John Freedman explains why Ostrovsky is the Shakespeare of Russia

John Freedman:'Ostrovsky created templates for all the important dramatic genres - comedy, tragedy, fairy tale and drama.' Source: PhotoXpress

John Freedman:'Ostrovsky created templates for all the important dramatic genres - comedy, tragedy, fairy tale and drama.' Source: PhotoXpress

Moscow Times theater critic, author and playwright John Freedman helps us what the fuss is all about when it comes to Alexander Ostrovsky. He also offers ideas of how the playwright could be understood, and enjoyed, by western audiences one day.

Russia Beyond the Headlines: What is your opinion of Ostrovsky and what’s his place in Russian culture? 

John Freedman (J.F.): Ostrovsky is the Shakespeare of Russia. Some very good writers wrote very good plays before him – Alexander Pushkin, Nikolai Gogol, Alexander Griboyedov, to name just three. But it was Ostrovsky who made playwriting a profession in Russia (he wrote over 50 plays if you count those he co-wrote with others) and who made drama a genre that was capable of expressing all sides and all nuances of the Russian experience and the Russian character.

Like no other playwright – including Chekhov – Ostrovsky put Russian mores, Russian habits, Russian sins, and the Russian generosity of spirit under a powerful microscope. Ostrovsky created templates for all the important dramatic genres – comedy, tragedy, fairy tale and drama.

Moreover, like few writers in any language in the 19th century, he was extremely astute in his understanding of women. His women are strong, smart and rebellious. There is never a whiff of condescension towards women in his work – his female heroines, villains and even the hangers-on in between are always deeply nuanced, full-blooded individuals.  

RBTH: Why haven’t the plays of this great Russian playwright found their way abroad – when they are extremely popular here and the problems they deal with are universal? 

J.F.: Ostrovsky and his characters are profoundly Russian. And Russians, as history has shown, are profoundly unique. A Russian merchant and an American businessman may both be greedy and moved by the lust for power. But their manners of greed and power-hunger will be expressed in vastly different ways and in different circumstances. Lovelorn young people in Russia or France are vastly divergent in their mannerisms, their beliefs and their aspirations. Their similarities exist only on the surface and Ostrovsky, in all of his characters, digs down past the surface deeply into the core.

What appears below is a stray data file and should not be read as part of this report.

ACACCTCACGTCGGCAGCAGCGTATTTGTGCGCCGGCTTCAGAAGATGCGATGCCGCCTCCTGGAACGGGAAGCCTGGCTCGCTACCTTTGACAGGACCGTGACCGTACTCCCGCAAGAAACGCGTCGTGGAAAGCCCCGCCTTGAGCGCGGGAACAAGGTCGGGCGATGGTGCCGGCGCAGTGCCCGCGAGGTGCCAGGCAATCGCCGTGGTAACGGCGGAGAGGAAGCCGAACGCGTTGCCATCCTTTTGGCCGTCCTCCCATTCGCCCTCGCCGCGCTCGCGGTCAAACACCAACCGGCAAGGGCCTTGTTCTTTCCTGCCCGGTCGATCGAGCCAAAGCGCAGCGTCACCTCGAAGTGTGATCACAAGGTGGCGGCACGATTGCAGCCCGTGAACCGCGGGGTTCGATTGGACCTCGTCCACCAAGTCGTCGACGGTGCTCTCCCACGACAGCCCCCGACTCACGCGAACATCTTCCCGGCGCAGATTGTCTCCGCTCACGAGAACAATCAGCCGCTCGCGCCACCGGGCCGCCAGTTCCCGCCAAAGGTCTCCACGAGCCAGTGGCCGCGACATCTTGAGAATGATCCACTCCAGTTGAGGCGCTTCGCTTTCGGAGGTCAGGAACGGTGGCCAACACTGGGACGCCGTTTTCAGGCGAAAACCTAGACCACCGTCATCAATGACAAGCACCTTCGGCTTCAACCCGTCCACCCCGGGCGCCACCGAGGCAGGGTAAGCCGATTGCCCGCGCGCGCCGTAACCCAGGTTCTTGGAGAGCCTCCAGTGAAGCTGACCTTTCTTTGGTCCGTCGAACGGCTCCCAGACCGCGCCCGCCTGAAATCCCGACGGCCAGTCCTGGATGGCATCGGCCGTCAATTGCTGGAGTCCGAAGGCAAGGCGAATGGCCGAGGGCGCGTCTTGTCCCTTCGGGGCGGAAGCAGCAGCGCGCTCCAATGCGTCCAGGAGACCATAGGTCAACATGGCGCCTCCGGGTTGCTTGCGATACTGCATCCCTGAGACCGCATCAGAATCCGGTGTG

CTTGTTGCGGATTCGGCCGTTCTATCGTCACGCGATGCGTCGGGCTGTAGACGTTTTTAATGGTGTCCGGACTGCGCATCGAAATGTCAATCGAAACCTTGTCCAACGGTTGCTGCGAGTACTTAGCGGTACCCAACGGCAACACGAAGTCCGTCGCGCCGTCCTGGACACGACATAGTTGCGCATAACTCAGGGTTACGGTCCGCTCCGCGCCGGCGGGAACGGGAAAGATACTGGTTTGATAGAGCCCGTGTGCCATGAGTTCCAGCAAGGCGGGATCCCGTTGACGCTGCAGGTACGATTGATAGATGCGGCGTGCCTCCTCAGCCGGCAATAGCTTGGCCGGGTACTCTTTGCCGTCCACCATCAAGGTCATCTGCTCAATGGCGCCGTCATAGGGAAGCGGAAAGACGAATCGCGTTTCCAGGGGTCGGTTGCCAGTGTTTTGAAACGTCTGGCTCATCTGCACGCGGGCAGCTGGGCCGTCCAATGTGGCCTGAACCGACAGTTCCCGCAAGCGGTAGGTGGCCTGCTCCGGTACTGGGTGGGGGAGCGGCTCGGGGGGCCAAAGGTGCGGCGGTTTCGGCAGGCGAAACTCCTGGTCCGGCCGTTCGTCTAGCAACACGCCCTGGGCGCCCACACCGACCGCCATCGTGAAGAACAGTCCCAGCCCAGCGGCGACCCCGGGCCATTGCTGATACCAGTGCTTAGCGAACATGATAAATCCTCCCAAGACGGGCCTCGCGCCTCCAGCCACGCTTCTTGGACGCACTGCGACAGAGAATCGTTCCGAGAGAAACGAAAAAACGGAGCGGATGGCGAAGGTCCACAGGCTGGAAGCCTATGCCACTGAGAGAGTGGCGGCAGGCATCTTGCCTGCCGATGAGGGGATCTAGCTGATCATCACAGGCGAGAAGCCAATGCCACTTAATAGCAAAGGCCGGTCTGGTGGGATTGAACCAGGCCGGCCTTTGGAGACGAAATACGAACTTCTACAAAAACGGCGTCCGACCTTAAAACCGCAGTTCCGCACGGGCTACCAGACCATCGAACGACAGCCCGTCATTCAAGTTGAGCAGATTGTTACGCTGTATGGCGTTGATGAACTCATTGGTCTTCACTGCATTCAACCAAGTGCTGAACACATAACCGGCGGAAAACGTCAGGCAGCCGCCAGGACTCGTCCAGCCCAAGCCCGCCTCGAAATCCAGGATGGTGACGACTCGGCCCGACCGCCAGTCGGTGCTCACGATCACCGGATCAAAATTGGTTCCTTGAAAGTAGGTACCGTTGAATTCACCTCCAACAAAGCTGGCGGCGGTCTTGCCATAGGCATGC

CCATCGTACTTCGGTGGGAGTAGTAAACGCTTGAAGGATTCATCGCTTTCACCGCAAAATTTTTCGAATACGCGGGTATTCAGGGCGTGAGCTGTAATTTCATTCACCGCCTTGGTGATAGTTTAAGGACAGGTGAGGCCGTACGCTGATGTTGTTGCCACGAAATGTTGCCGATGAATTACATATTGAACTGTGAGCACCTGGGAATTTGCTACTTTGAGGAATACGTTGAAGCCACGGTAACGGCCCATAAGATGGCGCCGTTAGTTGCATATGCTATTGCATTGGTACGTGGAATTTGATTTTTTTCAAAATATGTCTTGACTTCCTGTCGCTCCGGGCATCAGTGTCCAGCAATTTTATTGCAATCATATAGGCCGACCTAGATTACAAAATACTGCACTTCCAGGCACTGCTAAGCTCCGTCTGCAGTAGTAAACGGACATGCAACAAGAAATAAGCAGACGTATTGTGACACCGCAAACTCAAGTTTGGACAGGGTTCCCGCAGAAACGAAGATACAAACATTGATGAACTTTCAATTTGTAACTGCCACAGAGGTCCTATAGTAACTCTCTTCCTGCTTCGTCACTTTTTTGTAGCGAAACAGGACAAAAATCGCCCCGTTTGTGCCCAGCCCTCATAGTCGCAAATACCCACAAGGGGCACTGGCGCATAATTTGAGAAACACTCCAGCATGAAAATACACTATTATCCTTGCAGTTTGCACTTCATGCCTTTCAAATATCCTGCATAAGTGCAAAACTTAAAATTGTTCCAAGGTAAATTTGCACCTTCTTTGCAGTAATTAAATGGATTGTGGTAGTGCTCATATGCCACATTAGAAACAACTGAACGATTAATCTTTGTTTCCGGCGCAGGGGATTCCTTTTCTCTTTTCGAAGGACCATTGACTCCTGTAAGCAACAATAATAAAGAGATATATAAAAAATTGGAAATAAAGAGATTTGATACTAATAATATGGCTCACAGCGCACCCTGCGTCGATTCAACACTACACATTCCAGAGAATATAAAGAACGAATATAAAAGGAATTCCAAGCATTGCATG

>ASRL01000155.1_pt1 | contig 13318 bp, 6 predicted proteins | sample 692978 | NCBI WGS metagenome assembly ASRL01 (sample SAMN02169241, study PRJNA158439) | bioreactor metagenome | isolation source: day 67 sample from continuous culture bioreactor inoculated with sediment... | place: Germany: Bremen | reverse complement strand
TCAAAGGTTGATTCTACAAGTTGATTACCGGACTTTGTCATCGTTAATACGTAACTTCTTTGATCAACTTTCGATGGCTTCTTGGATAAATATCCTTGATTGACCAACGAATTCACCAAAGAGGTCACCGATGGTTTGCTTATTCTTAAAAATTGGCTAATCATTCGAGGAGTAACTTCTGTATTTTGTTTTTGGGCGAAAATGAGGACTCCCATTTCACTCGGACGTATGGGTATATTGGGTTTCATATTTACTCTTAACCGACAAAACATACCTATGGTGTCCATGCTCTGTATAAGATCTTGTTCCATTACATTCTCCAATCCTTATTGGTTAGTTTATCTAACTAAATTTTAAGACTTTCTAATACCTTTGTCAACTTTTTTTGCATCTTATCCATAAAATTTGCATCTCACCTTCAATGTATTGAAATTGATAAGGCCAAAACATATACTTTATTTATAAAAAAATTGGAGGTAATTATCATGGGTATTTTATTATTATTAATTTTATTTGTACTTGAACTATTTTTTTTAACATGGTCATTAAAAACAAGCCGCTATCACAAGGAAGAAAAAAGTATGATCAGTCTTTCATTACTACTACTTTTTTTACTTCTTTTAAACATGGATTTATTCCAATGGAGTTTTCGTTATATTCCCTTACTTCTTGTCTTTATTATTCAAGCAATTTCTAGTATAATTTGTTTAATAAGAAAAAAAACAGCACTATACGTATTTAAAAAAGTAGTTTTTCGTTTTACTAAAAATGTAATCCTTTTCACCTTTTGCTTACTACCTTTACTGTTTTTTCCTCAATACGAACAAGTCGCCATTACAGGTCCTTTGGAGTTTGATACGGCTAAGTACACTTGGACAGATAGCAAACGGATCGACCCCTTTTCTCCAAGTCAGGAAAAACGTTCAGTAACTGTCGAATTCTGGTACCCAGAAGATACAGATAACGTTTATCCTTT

Another reason is Ostrovsky's language, which is extraordinarily beautiful, expressive and funny. He had a masterful command of the myriad paradoxes imbedded in Russian syntactical and lexical structures. One can easily translate what his dialogue "means," but capturing the flavor of the way his characters express themselves is so difficult as to be nearly impossible.  

RBTH: Have you seen any inspiring or striking productions? 

J.F.: I cannot count the number of inspiring productions I have seen of Ostrovsky in Russia, but a few come to mind immediately: Genrietta Yanovskaya's "The Storm" at the Young Spectator Theater; Lev Erenburg's "The Storm" at the Magnitogorsk Drama Theater; Pyotr Fomenko's "Guilty Without Guilt" at the Vakhtangov Theater; Mark Zakharov's "The Diary of a Scoundrel" at the Lenkom Theater; Konstantin Raikin's "A Profitable Post" at the Satirikon; Viktor Shamirov's "Life is no Bed of Roses" at the Chelovek Theater-Studio in Moscow.

I once saw an interpretation of "The Diary of a Scoundrel" in Boston that did its best to use samovars and hoop skirts to approximate something a la Russe. I came away feeling admiration for the brave souls who tried to do that, but also buffeted by a sense of hopelessness, for, in fact, I had just experienced three hours not in a theater, but in a misguided ethnic museum.  

RBTH: Can this situation ever change? Do you see any future for Ostrovsky abroad?

J.F.: Frankly, I have tried to "see," and even "make," a future for Ostrovsky in the United States. I have often encouraged American directors to take on one of those plays that just might cross boundaries better than others. People know "The Storm" because of Janacek's great opera "Katya Kabanova," but the play itself, for all its greatness, will probably remain foreign to American audiences.

I have long believed that an inventive version of "The Diary of a Scoundrel" or "A Profitable Post," set on Wall Street in the present day, could be a huge success. So far, to my frustration, no one has listened to me. But I keep talking.

All rights reserved by Rossiyskaya Gazeta.

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